The abandoned nuclear jet engine testing bunkers in the Quehanna Wild Area are a fascinating Cold War-era remnant of Pennsylvania history, now slowly being reabsorbed by the surrounding forest of Cameron County.
Constructed and used between 1955-1960, these bunkers continue to fascinate visitors to this day, as well as serving as cautionary reminders of how quickly public lands can be co-opted by politicians and private companies for “the greater good”.
Brief History of the Quehanna Nuclear Jet Engine Testing Bunkers
The nuclear jet engine testing complex at Quehanna was born out of the euphemistically-named “Atoms for Peace” program, proposed by President Dwight D. Eisenhower in 1953 and created by the United States Congress in 1954.
In theory, the program was designed to find peaceful uses for nuclear technology.
In the case of the Quehanna jet engine project, the goal was to develop nuclear-powered jet engines for the United States Air Force, so that fighter planes and bombers could stay airborne indefinitely, without refueling.
The Curtiss-Wright Corporation, at the time the largest aircraft manufacturer in the United States, was awarded the contract to develop the engines.
They sought out a remote parcel of land where the project could be worked on in relative secrecy, and without endangering a large population center should the project go awry.
The State of Pennsylvania, looking to create jobs and promote industrial investment, offered Curtiss-Wright a sweetheart deal on 80 square miles of public land (State Forest Land at the time) in rural Cameron County, and a deal was struck.
However, the promise of jobs and prosperity for the entire region turned out to be just that – promises.
By 1960, the Air Force had cancelled the contracts and the nuclear jet engine bunkers were literally abandoned, becoming a party spot for teenagers and a source of scrap metal for locals.
All that remains today are the bunkers themselves – large boxes of concrete and steel with tiny slit windows once covered by thick layers of blast-resistant glass, where engineers and technicians would have monitored the engines undergoing testing.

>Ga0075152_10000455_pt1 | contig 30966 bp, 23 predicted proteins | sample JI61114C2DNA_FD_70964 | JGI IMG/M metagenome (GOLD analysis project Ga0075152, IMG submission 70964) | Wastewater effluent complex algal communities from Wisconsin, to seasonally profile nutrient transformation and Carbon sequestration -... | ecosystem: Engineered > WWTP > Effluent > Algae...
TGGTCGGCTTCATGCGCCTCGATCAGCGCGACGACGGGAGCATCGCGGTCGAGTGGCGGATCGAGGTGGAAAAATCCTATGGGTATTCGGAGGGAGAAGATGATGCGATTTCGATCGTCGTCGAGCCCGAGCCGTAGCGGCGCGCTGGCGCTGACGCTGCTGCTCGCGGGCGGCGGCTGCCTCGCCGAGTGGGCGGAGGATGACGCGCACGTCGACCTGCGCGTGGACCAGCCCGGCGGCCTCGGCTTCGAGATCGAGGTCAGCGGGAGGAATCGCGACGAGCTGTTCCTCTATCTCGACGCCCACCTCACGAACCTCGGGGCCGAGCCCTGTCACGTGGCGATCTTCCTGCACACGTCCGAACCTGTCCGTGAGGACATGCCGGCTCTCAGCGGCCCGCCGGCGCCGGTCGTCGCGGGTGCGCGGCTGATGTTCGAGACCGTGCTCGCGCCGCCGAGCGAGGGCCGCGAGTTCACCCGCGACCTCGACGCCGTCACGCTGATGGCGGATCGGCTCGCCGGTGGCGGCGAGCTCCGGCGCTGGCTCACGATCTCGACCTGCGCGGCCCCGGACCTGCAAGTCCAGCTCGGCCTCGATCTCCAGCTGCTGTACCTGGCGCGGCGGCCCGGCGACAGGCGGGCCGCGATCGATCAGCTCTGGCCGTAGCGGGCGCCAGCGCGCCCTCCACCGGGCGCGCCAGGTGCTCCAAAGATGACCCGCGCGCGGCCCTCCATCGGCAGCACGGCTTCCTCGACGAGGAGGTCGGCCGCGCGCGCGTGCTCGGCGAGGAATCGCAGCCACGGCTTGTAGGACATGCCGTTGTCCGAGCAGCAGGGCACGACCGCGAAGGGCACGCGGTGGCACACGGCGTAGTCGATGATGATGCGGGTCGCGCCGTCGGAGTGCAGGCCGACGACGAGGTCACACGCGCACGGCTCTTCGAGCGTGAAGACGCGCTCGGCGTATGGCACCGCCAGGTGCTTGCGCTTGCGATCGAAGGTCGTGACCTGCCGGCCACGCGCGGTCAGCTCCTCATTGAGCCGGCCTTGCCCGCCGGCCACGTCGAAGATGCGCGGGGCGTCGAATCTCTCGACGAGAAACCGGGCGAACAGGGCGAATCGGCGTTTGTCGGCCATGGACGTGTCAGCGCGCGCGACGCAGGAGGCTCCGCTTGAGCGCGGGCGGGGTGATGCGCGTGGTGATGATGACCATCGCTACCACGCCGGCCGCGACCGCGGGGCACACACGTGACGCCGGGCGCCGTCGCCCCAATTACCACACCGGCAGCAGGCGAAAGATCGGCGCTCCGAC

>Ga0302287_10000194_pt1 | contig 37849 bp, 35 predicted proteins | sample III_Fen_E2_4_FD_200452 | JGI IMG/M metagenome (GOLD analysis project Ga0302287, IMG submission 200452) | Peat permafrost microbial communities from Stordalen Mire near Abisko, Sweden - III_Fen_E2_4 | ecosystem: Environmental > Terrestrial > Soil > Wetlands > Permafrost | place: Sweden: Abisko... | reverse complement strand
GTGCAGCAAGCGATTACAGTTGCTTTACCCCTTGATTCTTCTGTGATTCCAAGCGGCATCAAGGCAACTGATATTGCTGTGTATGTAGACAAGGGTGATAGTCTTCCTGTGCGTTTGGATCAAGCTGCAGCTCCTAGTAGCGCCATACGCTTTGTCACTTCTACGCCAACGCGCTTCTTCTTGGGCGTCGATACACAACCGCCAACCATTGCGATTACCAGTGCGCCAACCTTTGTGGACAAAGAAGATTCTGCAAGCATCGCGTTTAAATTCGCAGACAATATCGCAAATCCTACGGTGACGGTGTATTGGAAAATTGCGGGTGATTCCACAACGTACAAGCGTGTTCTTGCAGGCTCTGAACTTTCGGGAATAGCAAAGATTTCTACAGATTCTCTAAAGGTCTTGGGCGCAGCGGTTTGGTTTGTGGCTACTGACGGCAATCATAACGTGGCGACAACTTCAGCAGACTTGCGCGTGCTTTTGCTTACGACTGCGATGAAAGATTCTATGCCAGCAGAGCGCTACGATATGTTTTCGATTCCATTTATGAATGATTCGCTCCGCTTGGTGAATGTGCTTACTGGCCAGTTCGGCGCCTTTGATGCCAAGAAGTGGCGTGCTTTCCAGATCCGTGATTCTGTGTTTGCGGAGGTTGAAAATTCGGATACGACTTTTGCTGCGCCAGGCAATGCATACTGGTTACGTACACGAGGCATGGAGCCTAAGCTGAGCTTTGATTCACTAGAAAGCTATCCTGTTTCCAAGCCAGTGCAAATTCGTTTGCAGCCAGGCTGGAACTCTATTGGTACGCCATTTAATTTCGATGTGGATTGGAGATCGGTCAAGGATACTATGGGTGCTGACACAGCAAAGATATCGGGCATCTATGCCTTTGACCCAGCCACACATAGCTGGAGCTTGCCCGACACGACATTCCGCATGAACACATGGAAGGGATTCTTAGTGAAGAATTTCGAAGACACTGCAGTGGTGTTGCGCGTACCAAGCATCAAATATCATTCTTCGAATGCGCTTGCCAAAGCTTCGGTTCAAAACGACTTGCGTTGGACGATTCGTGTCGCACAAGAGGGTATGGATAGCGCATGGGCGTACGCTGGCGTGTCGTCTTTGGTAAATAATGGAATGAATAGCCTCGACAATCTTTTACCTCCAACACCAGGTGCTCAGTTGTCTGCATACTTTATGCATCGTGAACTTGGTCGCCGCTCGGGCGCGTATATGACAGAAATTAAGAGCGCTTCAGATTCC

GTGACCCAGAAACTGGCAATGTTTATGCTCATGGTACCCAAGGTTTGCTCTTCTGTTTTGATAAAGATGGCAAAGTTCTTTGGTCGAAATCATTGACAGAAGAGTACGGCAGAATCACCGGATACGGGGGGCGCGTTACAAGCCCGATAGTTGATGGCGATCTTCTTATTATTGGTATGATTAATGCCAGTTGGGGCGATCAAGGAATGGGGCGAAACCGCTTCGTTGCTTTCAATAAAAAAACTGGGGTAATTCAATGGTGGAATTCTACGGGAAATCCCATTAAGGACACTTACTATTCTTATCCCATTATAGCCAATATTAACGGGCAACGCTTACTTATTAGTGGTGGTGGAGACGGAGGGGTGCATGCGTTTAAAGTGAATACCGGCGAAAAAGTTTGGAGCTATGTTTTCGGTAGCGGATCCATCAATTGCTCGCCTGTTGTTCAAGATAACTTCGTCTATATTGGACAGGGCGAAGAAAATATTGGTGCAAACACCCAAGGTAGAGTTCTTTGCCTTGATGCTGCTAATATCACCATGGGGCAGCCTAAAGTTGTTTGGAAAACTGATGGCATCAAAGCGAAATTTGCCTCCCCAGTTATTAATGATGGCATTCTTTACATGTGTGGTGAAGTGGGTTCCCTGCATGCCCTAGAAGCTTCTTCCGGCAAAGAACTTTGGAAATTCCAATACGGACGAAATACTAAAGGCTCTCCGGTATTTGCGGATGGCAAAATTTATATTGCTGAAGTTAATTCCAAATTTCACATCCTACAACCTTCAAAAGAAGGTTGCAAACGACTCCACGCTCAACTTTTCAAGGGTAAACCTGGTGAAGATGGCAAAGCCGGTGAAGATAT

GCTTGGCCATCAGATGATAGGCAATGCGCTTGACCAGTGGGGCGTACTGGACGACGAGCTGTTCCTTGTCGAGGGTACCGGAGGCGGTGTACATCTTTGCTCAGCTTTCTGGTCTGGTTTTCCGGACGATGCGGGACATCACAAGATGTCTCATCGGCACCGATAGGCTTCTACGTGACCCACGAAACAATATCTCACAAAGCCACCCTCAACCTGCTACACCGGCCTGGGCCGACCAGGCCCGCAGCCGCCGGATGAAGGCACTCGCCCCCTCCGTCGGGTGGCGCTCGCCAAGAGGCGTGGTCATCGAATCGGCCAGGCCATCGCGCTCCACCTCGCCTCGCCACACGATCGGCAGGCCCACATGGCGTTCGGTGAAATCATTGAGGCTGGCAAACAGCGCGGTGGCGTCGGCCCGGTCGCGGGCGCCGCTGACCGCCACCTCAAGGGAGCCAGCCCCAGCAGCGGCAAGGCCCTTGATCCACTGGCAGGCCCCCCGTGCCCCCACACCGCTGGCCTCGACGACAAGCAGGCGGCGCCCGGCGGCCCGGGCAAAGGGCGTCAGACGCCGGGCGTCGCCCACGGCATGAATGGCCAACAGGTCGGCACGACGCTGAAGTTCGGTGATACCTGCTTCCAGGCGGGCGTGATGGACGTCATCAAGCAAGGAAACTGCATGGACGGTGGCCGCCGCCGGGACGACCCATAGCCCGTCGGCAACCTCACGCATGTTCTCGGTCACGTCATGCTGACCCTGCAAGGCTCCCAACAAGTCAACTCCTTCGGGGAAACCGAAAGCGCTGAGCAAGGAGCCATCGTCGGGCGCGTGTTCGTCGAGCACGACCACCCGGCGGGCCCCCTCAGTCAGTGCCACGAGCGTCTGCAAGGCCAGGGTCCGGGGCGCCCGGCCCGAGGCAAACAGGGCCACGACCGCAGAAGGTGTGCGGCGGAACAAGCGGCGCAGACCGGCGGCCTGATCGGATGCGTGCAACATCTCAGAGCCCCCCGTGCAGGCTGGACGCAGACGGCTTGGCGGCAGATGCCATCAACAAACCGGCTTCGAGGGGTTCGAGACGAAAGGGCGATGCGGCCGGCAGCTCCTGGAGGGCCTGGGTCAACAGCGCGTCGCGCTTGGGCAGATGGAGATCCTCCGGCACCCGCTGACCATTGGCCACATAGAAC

How to Find the Abandoned Nuclear Jet Engine Testing Bunkers in the Quehanna Wild Area
The two nuclear jet engine testing bunkers are located approximately half a mile northwest of the intersection of the Quehanna Highway and Wykoff Run Road.
This property is not maintained or monitored for safety conditions, and therefore this is strictly a VISIT AT YOUR OWN RISK DESTINATION!
By voluntarily exploring this location, YOU assume the risk of any personal injury or damage to personal property, and shall not hold the author liable for any injuries, loss, or damages that may occur while visiting this location.
Parking for the southern nuclear jet engine testing bunker is right along the Quehanna Highway, next to a large stone mile marker with a “5” carved into it.
GPS coordinates for this parking area are 41.23472, -78.19974.
The hike to the southern bunker is only 1/4 mile along the remnants of a flat, paved road (making this a popular spot for cross-country skiers in the winter).
Of course the road, after nearly 60 years without maintenance, is being swallowed up by the forest, a sight to see in and of itself.
Upon hiking the 1/4 mile back the road to the bunker complex (once a 3 acre clearing but now partially covered with trees), a large mound of dirt rises up from the asphalt.
GPS coordinates for the southern nuclear jet engine testing bunker are 41.23691, -78.19612.
Of course when it was in use, this bunker was not covered with dirt – that was done later by the State in an attempt to turn the bunker into a bat habitat, an effort that appears to have been abandoned years ago.
What now serves as the only opening to this bunker would have at one time been a ventilation port. A tight squeeze, but an entrance that countless people have used over the years.
All that remains to be seen inside the southern bunker is 4 graffiti-covered walls and the remnants of some bat boxes.
No instrumentation, signage, or other clues to its former life are to be found anymore.
Standing on top of the mound you can survey the scene and try to imagine what sort of testing went on here in the late 50s.
Some folks say only conventional jet engines were tested here – that the nuclear jet engines never even got to the testing phase.